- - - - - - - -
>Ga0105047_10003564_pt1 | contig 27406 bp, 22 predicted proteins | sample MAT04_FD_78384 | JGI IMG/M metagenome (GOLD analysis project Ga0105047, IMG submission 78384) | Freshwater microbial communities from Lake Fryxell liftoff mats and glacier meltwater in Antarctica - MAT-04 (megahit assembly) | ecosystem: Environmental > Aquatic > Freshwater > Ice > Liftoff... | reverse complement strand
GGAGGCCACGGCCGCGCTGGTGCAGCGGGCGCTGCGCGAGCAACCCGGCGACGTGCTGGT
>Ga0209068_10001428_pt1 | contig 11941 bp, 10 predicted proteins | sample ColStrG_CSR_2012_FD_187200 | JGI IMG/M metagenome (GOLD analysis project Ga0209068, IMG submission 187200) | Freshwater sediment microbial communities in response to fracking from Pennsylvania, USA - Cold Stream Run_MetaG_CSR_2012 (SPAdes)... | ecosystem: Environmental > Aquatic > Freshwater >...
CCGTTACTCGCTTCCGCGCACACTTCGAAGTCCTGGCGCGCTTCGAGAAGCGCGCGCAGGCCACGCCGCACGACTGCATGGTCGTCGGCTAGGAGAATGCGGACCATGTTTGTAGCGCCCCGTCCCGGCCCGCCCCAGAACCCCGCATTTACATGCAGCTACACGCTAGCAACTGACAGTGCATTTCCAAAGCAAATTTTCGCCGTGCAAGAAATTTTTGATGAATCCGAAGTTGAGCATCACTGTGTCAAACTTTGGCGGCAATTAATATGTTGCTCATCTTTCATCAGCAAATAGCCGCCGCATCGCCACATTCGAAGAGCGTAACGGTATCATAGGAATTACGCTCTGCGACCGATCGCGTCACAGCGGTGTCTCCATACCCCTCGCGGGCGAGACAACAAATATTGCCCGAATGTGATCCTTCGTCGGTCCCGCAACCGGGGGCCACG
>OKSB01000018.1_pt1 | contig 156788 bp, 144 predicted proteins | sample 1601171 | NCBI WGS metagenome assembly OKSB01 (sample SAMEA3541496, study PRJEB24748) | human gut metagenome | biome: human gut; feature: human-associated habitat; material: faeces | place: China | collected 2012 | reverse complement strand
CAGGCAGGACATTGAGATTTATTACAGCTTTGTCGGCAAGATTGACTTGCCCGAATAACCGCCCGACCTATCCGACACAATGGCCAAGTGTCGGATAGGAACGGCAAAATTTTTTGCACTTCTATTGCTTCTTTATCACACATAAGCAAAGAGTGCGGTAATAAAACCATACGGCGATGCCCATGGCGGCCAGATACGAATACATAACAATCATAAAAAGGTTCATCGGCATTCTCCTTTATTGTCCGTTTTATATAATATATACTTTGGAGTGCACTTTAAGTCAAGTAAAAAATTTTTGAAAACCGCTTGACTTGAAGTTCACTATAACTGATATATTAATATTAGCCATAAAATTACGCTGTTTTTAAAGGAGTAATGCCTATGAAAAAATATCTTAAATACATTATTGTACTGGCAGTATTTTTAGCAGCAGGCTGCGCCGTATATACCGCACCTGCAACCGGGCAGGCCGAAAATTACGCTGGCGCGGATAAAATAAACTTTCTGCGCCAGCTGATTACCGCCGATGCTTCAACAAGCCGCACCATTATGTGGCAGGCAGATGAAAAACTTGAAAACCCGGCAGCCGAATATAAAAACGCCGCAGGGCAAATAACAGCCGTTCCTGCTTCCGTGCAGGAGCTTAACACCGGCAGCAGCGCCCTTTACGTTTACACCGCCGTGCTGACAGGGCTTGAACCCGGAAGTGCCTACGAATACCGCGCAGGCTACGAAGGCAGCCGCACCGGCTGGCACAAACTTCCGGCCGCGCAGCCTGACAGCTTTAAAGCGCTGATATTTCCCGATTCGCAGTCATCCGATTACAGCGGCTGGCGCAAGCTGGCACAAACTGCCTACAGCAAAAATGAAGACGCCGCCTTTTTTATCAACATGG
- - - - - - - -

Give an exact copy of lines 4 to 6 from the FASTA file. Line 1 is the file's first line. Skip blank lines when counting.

CCGTTACTCGCTTCCGCGCACACTTCGAAGTCCTGGCGCGCTTCGAGAAGCGCGCGCAGGCCACGCCGCACGACTGCATGGTCGTCGGCTAGGAGAATGCGGACCATGTTTGTAGCGCCCCGTCCCGGCCCGCCCCAGAACCCCGCATTTACATGCAGCTACACGCTAGCAACTGACAGTGCATTTCCAAAGCAAATTTTCGCCGTGCAAGAAATTTTTGATGAATCCGAAGTTGAGCATCACTGTGTCAAACTTTGGCGGCAATTAATATGTTGCTCATCTTTCATCAGCAAATAGCCGCCGCATCGCCACATTCGAAGAGCGTAACGGTATCATAGGAATTACGCTCTGCGACCGATCGCGTCACAGCGGTGTCTCCATACCCCTCGCGGGCGAGACAACAAATATTGCCCGAATGTGATCCTTCGTCGGTCCCGCAACCGGGGGCCACG
>OKSB01000018.1_pt1 | contig 156788 bp, 144 predicted proteins | sample 1601171 | NCBI WGS metagenome assembly OKSB01 (sample SAMEA3541496, study PRJEB24748) | human gut metagenome | biome: human gut; feature: human-associated habitat; material: faeces | place: China | collected 2012 | reverse complement strand
CAGGCAGGACATTGAGATTTATTACAGCTTTGTCGGCAAGATTGACTTGCCCGAATAACCGCCCGACCTATCCGACACAATGGCCAAGTGTCGGATAGGAACGGCAAAATTTTTTGCACTTCTATTGCTTCTTTATCACACATAAGCAAAGAGTGCGGTAATAAAACCATACGGCGATGCCCATGGCGGCCAGATACGAATACATAACAATCATAAAAAGGTTCATCGGCATTCTCCTTTATTGTCCGTTTTATATAATATATACTTTGGAGTGCACTTTAAGTCAAGTAAAAAATTTTTGAAAACCGCTTGACTTGAAGTTCACTATAACTGATATATTAATATTAGCCATAAAATTACGCTGTTTTTAAAGGAGTAATGCCTATGAAAAAATATCTTAAATACATTATTGTACTGGCAGTATTTTTAGCAGCAGGCTGCGCCGTATATACCGCACCTGCAACCGGGCAGGCCGAAAATTACGCTGGCGCGGATAAAATAAACTTTCTGCGCCAGCTGATTACCGCCGATGCTTCAACAAGCCGCACCATTATGTGGCAGGCAGATGAAAAACTTGAAAACCCGGCAGCCGAATATAAAAACGCCGCAGGGCAAATAACAGCCGTTCCTGCTTCCGTGCAGGAGCTTAACACCGGCAGCAGCGCCCTTTACGTTTACACCGCCGTGCTGACAGGGCTTGAACCCGGAAGTGCCTACGAATACCGCGCAGGCTACGAAGGCAGCCGCACCGGCTGGCACAAACTTCCGGCCGCGCAGCCTGACAGCTTTAAAGCGCTGATATTTCCCGATTCGCAGTCATCCGATTACAGCGGCTGGCGCAAGCTGGCACAAACTGCCTACAGCAAAAATGAAGACGCCGCCTTTTTTATCAACATGG